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Mobility and Stability

Do You Move Well?

Functional Movement Screen CalgaryThe buzz today is all about moving well and moving often. So how do you know if you move well? You may have heard of things like the Functional Movement Screen (FMS) or Selective Functional Movement Assessment (SFMA).

Even if you haven’t heard of them, these are assessments you can go through to try and judge how well you move. The idea being if you can spot movement problems early and correct them, you may prevent injury as you increase your activity.

Here is some background info on what these movement assessments look at your movement.

Joint by Joint Approach

Experts in the exercise and rehabilitation world such as Gray Cook and Mike Boyle have created movement models based on mobility and stability. This is also referred to as the joint-by-joint approach and refers to the body’s integrated system of movement.

Briefly, for efficiency and proper movement, the body should be thought of as a stack of joints alternating between areas that are supposed to be mobile and areas that are supposed to be stable. The following table looks at the body on a joint-by-joint basis from the ground up:


Primary need





(Dorsi- and Plantar flexion)





Lumbar Spine



Thoracic Spine

(Rib Cage)


Scapulothoracic joint

(Shoulder Blades)


Glenohumeral joint





Here is a pictorial description of the same model:


The idea being if you mess with that formula, movement is altered and the system has to compensate. For example, lets say you take an area that is supposed to be mobile like the hips and stiffen them up. How does that happen? Maybe you do things repetitively that build up over time to create reduced mobility (e.g. sitting at a desk/computer, in the car, on the couch, etc.). If the hips lack mobility then the body has to gain movement somewhere else in order to help you keep moving. Typically the neighbouring joints such as the knees or low back pay the price.

Functional Movement Screen (FMS)

The FMS was created as a baseline approach to evaluating movement in the clients of non-clinicians that are not in pain. It is a series of 7 tests that evaluate your bodies ability to move efficiently. This should NOT be considered a physical examination like what you would go through by a health care professional. It is a screening and scoring tool to try and spot movement dysfunction. It is not designed to zero in on why the movement dysfunction is present. It is also not designed to assess or diagnose injury.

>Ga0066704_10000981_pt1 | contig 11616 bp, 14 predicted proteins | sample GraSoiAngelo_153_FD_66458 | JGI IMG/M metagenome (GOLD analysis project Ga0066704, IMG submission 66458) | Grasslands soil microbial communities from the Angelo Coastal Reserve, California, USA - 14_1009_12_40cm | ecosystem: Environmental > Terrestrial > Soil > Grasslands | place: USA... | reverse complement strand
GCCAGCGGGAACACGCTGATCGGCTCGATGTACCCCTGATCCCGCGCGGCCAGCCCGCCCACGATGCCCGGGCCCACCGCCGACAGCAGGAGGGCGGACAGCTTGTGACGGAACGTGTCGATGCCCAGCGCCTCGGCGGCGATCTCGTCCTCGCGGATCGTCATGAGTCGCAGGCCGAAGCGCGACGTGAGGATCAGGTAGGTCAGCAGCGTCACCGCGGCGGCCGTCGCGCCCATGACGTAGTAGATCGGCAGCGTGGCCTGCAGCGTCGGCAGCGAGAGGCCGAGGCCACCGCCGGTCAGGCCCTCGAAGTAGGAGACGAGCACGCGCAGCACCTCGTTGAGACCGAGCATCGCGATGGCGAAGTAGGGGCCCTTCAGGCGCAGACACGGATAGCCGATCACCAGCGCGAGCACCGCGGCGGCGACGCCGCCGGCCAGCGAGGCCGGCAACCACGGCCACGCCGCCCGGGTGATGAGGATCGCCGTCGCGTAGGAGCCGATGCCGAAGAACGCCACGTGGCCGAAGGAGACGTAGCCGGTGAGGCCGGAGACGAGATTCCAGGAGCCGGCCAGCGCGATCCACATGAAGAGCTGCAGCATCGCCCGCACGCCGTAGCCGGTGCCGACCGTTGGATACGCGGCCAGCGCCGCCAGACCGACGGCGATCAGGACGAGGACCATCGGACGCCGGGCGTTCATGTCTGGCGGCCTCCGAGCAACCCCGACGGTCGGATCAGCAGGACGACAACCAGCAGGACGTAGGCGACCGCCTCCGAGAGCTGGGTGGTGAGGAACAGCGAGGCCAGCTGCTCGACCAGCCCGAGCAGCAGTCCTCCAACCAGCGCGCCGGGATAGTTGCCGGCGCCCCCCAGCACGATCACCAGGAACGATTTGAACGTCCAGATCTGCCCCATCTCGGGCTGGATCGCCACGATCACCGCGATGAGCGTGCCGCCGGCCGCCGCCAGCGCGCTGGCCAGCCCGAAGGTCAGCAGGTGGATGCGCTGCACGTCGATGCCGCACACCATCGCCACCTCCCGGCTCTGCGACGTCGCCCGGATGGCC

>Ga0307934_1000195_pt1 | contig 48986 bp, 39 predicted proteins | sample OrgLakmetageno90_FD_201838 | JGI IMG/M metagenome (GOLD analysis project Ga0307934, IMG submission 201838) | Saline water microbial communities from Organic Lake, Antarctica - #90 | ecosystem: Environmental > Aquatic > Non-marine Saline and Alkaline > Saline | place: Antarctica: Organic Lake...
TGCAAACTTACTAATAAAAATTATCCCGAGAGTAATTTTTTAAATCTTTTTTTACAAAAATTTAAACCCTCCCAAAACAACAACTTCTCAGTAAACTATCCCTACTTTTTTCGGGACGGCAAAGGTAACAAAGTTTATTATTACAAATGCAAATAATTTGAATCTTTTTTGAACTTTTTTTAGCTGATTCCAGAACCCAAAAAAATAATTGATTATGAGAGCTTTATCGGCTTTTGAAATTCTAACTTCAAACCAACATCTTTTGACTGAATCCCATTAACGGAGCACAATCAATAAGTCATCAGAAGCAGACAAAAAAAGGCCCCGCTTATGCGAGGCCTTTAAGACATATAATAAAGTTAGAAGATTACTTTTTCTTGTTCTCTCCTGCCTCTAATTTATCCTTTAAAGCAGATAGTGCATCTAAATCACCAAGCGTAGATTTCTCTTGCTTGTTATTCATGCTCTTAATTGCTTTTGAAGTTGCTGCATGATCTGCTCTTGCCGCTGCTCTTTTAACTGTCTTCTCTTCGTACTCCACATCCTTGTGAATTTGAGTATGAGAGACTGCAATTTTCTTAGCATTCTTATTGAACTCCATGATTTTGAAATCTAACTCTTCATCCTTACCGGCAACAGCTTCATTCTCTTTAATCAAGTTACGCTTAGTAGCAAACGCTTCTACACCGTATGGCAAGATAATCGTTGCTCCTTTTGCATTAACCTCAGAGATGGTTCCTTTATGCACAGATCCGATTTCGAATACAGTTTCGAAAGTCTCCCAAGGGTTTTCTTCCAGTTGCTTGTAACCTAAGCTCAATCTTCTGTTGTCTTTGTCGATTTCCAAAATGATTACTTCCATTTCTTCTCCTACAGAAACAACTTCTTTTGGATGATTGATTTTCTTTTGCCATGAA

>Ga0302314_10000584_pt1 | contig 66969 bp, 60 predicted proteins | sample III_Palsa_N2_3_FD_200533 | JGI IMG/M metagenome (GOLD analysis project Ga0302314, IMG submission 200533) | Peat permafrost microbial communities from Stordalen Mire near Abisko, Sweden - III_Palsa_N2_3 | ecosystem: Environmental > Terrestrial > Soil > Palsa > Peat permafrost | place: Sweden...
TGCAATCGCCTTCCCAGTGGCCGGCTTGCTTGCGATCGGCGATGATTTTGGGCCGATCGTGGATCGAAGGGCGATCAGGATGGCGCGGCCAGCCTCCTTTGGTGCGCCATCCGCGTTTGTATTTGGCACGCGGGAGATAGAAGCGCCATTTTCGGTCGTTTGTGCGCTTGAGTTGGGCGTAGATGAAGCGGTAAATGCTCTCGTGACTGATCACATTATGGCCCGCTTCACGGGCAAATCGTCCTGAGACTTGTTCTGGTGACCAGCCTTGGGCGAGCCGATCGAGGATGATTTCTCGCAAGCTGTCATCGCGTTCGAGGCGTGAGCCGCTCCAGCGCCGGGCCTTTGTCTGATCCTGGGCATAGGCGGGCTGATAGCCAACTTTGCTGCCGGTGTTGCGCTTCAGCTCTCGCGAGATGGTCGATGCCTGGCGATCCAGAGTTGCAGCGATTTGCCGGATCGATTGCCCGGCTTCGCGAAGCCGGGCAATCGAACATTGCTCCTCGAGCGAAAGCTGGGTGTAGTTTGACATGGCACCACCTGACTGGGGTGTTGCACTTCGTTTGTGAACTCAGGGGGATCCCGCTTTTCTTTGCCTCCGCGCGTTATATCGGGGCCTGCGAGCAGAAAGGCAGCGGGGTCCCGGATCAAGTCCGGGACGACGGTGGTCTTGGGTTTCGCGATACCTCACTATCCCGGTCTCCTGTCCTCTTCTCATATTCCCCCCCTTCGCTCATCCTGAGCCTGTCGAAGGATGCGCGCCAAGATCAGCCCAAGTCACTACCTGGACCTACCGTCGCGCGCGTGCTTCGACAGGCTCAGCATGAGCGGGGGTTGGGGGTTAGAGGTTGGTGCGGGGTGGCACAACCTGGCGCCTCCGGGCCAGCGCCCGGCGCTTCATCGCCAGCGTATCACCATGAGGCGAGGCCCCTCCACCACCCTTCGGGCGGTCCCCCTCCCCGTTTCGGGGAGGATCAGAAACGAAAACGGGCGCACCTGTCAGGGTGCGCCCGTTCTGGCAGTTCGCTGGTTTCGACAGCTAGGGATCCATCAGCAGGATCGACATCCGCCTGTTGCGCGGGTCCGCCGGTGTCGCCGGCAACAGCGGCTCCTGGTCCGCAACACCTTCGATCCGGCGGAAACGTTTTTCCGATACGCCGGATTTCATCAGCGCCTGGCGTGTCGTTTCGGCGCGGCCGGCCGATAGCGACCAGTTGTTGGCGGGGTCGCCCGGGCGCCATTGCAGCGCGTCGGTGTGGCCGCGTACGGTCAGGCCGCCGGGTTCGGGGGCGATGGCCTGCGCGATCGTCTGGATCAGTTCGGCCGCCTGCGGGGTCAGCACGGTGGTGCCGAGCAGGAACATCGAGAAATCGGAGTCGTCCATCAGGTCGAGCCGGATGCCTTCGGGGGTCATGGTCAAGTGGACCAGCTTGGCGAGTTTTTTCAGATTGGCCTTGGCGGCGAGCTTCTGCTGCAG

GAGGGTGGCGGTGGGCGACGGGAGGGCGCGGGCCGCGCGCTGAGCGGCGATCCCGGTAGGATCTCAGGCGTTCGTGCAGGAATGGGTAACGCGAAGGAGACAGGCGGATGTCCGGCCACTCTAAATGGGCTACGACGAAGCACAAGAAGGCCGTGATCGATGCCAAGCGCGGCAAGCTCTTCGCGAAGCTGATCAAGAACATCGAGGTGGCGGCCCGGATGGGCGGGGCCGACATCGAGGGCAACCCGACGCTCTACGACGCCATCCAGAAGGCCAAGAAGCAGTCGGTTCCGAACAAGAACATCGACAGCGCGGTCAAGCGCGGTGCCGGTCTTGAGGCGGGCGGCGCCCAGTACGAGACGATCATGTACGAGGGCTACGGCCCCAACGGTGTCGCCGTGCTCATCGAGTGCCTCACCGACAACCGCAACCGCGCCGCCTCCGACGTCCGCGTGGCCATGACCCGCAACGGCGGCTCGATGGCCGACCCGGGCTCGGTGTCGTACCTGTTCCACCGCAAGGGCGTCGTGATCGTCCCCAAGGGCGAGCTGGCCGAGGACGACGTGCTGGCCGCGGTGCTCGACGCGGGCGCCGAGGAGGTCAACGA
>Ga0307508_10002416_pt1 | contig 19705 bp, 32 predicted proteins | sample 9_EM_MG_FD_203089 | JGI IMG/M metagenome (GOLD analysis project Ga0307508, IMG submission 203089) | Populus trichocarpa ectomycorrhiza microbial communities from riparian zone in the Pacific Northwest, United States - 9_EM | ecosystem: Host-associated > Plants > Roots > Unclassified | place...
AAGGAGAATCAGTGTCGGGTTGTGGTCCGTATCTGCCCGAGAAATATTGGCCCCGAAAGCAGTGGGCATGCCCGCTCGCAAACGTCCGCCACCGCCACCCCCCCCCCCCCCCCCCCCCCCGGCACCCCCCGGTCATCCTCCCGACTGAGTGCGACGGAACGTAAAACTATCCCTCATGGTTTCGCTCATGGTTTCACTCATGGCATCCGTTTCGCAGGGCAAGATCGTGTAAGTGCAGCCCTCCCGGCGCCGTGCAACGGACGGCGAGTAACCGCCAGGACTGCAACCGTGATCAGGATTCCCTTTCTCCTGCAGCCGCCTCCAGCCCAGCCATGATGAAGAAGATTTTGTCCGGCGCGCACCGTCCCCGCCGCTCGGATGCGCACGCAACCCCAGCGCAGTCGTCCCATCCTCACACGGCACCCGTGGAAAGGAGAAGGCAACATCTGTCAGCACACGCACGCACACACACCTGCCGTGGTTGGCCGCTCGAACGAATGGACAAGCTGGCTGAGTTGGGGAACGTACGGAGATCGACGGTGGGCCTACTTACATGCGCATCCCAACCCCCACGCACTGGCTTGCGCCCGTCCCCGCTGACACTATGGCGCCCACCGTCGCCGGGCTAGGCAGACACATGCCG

Selective Functional Movement Assessment (SFMA)

This is a more detailed evaluation, typically performed by a health care professional such as a chiropractor or physiotherapist. It has top tier tests built into it to spot movement dysfunction, similar to the FMS, however it has breakout assessment tracks that are more suited to determine why a movement dysfunction is present. It is also designed to handle painful dysfunction and injury. This still should not be confused with a physical assessment you might receive to diagnose an injury. A qualified health professional will be able to determine from the results of the SFMA whether further investigation into a problem area requires additional diagnostic work up.

What do the results mean?

The results of the FMS or SFMA are designed to guide appropriate corrective exercise. They also act as a benchmark to refer back to on future re-assessments to judge the effectiveness of your corrective exercise regime(s).

What do I do?

Mobility vs. Stability

Many have heard of and understand the importance of Stability exercises such as Core Stability. Our experience is that unless mobility dysfunction is addressed first, your stability exercises will meet with limited success. Remember, if you are stiff in areas that are supposed to be mobile, your body will automatically try and gain mobility in the neighbouring area(s). We can’t stress this concept enough! Good luck achieving adequate core stability if your hips or mid-back (thoracic) regions are tight. Always start by addressing mobility issues first. You will likely find that increased mobility in these areas will automatically lead to enhanced stability in the neighbouring areas.

The main areas we find that lack proper mobility include the ankles, hips and thoracic region. Here are some fundamental mobility routines to address those areas:

Ankle Mobility Routine

Hip Mobility Routine

Thoracic Mobility Routine

For additional information you can check out:


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